How modern is your e-learning?

E-learning has come a long way since I first started lecturing in 2006. We now have tools to build more supportive and engaging learning which can ultimately contribute to more efficient working practices and better success rates for our learners.

With such rapid developments in the field it’s easy for organisations to fall behind; what passed for an advanced online course a decade ago is now comparably frustrating for learners.

Consider your own organisation – compare the way you use e-learning now to the way it would have been used 5 years ago (a world without the iPad!). Would a learner notice the difference, and would they have a significantly better experience?

Course content

Content is a good indicator of how up-to-speed your e-learning is. Older courses tend to be comprised of static content in the form of PDF documents and Powerpoint presentations. Learners are usually expected to download and work through these items separately, sometimes even printing them off to be submitted by hand!

Let’s be clear; no student wants to access a course only to be immediately confronted with endless lists of documents and presentations. This is equivalent to guiding your learners into a dusty library and leaving them to get on with it.

That said, static resources do have their place, especially where you are sharing content which has been referenced during face-to-face contact, but they must be well structured.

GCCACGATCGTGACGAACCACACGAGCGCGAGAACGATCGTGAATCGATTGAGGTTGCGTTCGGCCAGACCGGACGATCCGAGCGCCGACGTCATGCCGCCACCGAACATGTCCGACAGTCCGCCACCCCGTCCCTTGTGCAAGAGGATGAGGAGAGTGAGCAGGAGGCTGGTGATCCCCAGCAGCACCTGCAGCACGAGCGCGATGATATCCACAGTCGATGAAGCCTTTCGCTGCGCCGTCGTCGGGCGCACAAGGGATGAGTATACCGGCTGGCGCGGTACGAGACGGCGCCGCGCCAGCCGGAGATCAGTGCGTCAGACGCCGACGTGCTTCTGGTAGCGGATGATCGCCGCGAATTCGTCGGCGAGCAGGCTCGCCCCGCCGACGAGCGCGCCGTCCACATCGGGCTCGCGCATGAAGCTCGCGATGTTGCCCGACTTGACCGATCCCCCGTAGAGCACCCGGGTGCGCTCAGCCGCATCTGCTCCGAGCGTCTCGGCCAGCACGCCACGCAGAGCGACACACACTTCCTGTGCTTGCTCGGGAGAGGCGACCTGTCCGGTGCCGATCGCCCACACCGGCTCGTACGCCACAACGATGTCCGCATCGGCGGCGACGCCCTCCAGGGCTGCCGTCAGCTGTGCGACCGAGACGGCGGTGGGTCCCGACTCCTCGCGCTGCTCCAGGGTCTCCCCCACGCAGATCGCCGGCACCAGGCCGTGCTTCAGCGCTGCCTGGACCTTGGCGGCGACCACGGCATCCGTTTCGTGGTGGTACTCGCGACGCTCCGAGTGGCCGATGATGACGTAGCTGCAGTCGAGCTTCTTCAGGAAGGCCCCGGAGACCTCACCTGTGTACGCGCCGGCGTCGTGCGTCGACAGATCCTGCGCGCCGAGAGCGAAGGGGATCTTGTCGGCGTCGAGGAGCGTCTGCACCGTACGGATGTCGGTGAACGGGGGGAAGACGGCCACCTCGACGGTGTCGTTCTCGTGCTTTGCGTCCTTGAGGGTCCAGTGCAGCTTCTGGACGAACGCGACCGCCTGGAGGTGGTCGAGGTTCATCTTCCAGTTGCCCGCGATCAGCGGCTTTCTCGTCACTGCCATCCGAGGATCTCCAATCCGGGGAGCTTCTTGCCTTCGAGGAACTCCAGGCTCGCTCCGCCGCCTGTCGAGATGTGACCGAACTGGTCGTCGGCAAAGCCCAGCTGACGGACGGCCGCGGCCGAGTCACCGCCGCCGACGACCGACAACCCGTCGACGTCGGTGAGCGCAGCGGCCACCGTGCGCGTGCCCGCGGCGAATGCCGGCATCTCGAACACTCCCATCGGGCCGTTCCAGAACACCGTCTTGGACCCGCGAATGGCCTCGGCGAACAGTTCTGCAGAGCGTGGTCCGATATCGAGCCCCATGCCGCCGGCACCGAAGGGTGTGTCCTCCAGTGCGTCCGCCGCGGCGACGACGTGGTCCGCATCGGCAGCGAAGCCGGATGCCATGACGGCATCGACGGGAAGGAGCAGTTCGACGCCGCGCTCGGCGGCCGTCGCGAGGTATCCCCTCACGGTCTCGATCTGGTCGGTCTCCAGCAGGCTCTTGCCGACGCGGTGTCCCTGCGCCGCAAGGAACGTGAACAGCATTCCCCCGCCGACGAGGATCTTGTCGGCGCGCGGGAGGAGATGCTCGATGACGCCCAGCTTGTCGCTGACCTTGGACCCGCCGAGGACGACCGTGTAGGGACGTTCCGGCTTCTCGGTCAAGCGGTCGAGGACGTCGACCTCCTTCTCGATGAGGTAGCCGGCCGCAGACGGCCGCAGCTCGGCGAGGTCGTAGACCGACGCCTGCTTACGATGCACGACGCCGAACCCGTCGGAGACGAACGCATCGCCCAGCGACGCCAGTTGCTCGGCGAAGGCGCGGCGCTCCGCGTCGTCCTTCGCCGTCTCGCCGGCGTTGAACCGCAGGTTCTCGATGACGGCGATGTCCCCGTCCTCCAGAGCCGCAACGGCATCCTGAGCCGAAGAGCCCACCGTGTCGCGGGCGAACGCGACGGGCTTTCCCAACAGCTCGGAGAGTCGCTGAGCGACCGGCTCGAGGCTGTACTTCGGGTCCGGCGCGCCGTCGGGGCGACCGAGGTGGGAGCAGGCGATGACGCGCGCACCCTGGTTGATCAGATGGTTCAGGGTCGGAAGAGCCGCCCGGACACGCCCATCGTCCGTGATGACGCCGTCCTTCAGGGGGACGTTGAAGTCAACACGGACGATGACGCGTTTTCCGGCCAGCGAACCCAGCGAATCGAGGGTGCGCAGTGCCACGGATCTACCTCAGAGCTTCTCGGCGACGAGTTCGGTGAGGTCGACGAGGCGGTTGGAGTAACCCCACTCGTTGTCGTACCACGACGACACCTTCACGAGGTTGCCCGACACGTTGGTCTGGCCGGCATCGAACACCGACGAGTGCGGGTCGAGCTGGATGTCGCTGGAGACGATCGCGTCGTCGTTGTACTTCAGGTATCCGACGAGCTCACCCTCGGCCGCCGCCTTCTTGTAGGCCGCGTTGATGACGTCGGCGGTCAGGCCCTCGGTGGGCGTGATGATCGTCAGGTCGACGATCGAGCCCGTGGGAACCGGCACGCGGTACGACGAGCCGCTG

Think of these resources as a part of reference library which is available alongside other e-learning content. Build an area within your course which houses these resources in an indexed fashion so that the learner can easily access and browse the library if they choose to.

Rich media

A better approach for content is to embed it into the course using modern web technologies, allowing the learner to dip in and out of the content without being taken away from the course itself.

Typical examples include rich text web pages, embedded videos, and SCORM activities or more niche examples such as interactive timelines, geographical maps and other forms of data visualisations.

Take some time to think through how your learners will navigate this content. It must be clear to the learner where they are expected to start and in what order they should approach the materials you have made available.

Structure and pathways

You must clearly identify the learning objectives for a course. Ideally these objectives should be visible throughout the journey, highlighting the current learning objective that is being worked towards.

The best e-learning courses use completion tracking to monitor what a learner has done so far and when used in combination with assessments this can even be used to dynamically tailor the learner’s pathway dependant on how well they learn.

Tracking of resources usually takes the form of a tickbox which can be automatically marked when a learner accesses a piece of content, or which learners can manually mark off when they have finished with a piece of content.

Many administrators get pre-occupied with the concept of tracking the learner’s every movement on the site in order to ensure they have watched every second of a video or worked through every part of a SCORM package. The truth is that the best way to monitor your learner’s progress is through good summative assessment throughout the course.

Finally, remember to consolidate the learning towards the end of your course. Use a quick video or even just a bullet point list to remind them of the objectives they’ve covered.

The E-Learning Journey